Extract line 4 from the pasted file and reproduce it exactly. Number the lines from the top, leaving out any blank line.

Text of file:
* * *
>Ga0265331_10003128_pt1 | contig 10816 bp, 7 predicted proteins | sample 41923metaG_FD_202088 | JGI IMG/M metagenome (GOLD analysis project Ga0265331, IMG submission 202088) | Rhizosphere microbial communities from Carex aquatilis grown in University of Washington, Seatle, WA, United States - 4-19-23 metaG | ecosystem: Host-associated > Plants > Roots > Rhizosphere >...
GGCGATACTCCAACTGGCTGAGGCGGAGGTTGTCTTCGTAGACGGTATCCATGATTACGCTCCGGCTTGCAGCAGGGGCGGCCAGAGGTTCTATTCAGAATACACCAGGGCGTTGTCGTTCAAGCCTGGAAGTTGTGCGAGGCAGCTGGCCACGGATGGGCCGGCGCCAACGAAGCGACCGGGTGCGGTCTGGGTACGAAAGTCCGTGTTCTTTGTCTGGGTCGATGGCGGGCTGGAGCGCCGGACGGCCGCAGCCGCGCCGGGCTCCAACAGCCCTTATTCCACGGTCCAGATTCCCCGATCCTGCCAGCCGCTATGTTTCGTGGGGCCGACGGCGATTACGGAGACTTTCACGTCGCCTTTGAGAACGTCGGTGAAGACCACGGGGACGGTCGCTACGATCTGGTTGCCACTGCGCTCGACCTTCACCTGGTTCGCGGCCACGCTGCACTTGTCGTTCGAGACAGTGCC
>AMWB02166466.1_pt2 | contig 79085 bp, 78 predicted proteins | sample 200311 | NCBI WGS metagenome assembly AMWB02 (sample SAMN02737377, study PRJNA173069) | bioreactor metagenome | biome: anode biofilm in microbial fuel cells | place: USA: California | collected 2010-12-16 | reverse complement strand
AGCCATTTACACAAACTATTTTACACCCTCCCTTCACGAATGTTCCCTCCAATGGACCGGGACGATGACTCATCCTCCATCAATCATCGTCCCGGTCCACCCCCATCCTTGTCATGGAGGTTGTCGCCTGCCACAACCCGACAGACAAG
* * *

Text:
AGCCATTTACACAAACTATTTTACACCCTCCCTTCACGAATGTTCCCTCCAATGGACCGGGACGATGACTCATCCTCCATCAATCATCGTCCCGGTCCACCCCCATCCTTGTCATGGAGGTTGTCGCCTGCCACAACCCGACAGACAAG